Year in Review: the biggest stories of July-September 2021

WGC Protest - Reject Welwyn Concrete City and High Rise Hell.
Picture: Karyn Haddon

Campaigners outside Campus West, protesting the plans to build high-rise flats in Welwyn Garden City. - Credit: Karyn Haddon

The Euros, the Olympics, COVID-19 vaccines, the much-longed-for return to 'normality'. What a period summer 2021 was.

Over at the Welwyn Hatfield Times, we've loved keeping up with what's been happening in this ever-changing borough - and Potters Bar too.

With 2022 just around the corner (can you believe it?), we took a look back at our biggest stories from July to September this year.

July

Brookmans Park signed Bukayo Saka shirt

Brookmans Park Primary students Raphael Stephenson, Henry Neate, Hannah Johnson and Sienna Wright with the signed shirt the school received from Bukayo Saka. - Credit: Andrea Pollington

July proved to be an exciting and heavily anticipated month. 

While the nation eagerly awaited ‘Freedom Day’ on July 17, England missed out on the crown in the Euros 2021 final. Children from Brookmans Park school sent footballer Bukayo Saka letters of support after he was sent racist abuse for missing a penalty. In return, Saka gifted them a signed footie shirt. 

Also happening in the world of education, teachers, school staff and burnt-out parents breathed a sigh of relief as schools bounced back after a tumultuous year of lockdown and home-schooling.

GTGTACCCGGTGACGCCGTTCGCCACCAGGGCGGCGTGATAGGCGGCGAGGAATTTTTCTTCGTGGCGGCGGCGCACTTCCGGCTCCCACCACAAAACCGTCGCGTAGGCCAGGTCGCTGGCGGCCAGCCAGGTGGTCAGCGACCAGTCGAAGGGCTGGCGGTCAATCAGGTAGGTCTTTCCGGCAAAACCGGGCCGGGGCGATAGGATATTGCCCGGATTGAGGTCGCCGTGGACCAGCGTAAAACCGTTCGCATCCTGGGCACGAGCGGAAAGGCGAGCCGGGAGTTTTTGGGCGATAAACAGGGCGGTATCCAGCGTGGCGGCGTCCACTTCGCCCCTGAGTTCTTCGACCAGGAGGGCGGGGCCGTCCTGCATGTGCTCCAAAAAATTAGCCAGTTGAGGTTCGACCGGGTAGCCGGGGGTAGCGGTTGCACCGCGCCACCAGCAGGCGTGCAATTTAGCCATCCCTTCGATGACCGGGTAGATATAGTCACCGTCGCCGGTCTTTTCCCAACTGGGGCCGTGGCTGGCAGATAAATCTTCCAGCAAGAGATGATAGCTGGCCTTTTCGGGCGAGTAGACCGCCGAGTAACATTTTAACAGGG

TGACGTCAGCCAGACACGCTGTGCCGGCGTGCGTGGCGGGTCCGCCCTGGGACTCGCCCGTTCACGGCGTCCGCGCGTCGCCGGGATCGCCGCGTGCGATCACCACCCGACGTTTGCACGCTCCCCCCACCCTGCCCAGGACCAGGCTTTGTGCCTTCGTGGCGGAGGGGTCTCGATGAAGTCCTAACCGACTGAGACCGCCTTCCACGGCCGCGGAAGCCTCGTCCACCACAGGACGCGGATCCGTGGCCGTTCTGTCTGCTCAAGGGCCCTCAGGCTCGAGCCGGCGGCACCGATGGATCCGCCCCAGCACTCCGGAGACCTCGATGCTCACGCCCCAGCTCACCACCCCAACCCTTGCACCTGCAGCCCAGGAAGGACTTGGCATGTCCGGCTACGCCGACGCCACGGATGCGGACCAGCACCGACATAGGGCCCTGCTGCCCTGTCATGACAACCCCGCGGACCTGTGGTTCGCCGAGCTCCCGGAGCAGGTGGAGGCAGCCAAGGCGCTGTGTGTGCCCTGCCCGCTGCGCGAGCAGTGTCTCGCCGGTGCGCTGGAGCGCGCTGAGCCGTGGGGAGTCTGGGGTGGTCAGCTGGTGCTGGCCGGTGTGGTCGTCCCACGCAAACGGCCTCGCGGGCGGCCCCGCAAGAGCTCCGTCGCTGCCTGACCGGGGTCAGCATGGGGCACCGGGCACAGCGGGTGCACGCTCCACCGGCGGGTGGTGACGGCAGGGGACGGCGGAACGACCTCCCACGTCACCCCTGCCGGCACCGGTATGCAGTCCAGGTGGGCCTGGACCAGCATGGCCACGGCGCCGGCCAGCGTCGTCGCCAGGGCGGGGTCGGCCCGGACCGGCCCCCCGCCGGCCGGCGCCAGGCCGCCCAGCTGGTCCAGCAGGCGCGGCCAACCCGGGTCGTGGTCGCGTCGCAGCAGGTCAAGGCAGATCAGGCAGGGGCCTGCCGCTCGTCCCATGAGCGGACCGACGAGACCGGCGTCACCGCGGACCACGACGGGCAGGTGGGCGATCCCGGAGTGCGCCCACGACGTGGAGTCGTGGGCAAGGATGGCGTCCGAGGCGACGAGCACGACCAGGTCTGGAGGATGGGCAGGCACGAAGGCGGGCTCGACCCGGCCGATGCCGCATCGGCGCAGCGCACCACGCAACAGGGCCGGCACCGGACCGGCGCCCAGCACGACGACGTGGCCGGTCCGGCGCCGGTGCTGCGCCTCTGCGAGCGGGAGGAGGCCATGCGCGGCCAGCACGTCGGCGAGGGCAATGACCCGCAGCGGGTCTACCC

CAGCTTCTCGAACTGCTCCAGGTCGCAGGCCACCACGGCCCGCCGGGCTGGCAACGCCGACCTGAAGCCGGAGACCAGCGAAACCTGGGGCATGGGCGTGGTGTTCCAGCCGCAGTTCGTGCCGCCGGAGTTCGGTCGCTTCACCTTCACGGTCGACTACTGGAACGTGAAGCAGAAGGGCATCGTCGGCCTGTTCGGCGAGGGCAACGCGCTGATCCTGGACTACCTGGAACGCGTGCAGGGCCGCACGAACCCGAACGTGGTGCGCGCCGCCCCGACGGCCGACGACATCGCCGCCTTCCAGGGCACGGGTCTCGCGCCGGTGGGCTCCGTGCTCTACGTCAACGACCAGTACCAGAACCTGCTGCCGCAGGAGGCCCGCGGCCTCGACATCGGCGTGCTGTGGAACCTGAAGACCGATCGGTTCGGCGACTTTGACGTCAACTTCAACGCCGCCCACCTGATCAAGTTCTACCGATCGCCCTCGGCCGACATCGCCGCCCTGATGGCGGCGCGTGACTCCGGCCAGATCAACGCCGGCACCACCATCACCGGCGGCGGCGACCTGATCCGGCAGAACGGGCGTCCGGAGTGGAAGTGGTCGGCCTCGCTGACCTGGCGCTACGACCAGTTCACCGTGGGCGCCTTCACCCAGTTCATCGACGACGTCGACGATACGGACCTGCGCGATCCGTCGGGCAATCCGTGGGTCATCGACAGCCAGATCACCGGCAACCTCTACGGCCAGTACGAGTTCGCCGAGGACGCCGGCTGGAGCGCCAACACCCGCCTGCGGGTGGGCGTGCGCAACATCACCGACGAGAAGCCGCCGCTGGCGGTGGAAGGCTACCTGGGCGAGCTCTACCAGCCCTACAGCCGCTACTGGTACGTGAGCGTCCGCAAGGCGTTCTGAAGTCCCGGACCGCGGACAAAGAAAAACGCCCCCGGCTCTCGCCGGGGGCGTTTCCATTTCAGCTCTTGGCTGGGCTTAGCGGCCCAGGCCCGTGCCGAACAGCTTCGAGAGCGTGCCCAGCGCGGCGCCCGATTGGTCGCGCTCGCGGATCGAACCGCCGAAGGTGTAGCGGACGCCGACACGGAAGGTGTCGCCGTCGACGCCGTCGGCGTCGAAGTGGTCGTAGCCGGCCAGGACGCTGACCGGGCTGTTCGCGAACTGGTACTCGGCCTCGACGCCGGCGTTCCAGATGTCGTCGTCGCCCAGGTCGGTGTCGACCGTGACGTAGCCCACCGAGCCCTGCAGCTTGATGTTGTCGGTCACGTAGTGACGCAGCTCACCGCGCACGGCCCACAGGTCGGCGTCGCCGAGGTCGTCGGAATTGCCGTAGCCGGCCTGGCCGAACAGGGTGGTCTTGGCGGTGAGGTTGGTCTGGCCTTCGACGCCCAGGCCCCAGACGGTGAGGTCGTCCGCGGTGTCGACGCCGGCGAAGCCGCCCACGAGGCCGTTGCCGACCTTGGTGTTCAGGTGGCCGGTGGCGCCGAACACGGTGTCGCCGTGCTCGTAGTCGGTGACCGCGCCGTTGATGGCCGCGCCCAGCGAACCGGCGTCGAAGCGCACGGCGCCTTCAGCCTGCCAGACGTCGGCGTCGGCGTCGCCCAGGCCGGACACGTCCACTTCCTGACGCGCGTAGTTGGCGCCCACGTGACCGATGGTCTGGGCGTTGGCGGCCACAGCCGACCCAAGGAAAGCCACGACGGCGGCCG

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We spoke to headteachers of Onslow St Audrey’s School and Stanborough School to learn what challenges they faced over 18 months of the pandemic. 

While Welwyn villagers were sad to learn that their only post office was set to close, over in Welwyn Garden City, work on redeveloping its Stonehills town centre began. Plus, the town’s cycling lane plans were drawn up. 

A visualisation of how the new Stonehills square will look once work is complete

A visualisation of how the new Stonehills square will look once work is complete - Credit: HCC

Debates over Welwyn Hatfield’s Local Plan continued, which sets out the number of affordable homes the council must build for its residents.

As we hoped to move away from the pandemic, and as ever more of the population became fully vaccinated, we also cast our minds back to the care home crisis. A report revealed that one Hatfield care home reported 28 COVID-related deaths.  

St Christopher's Care Home in Drakes Way, Hatfield.

St Christopher's Care Home in Drakes Way, Hatfield. - Credit: Danny Loo

August

Issues over the borough’s housing continued to dominate in August. Welwyn Garden City residents feared their town would be stripped of its Garden City status as nine-storey-high blocks of flats faced being approved on the former Shredded Wheat Factory site. 

A CGI visualisation of the proposals for BioPark

A CGI visualisation of the proposals for BioPark - Credit: HG Group

Many feared that Welwyn Garden City was on track to becoming a suburb of London. Given that more than half of the homes sold in Welwyn Hatfield during the first half of 2021 were to Londoners, it's easy to see why residents held those fears.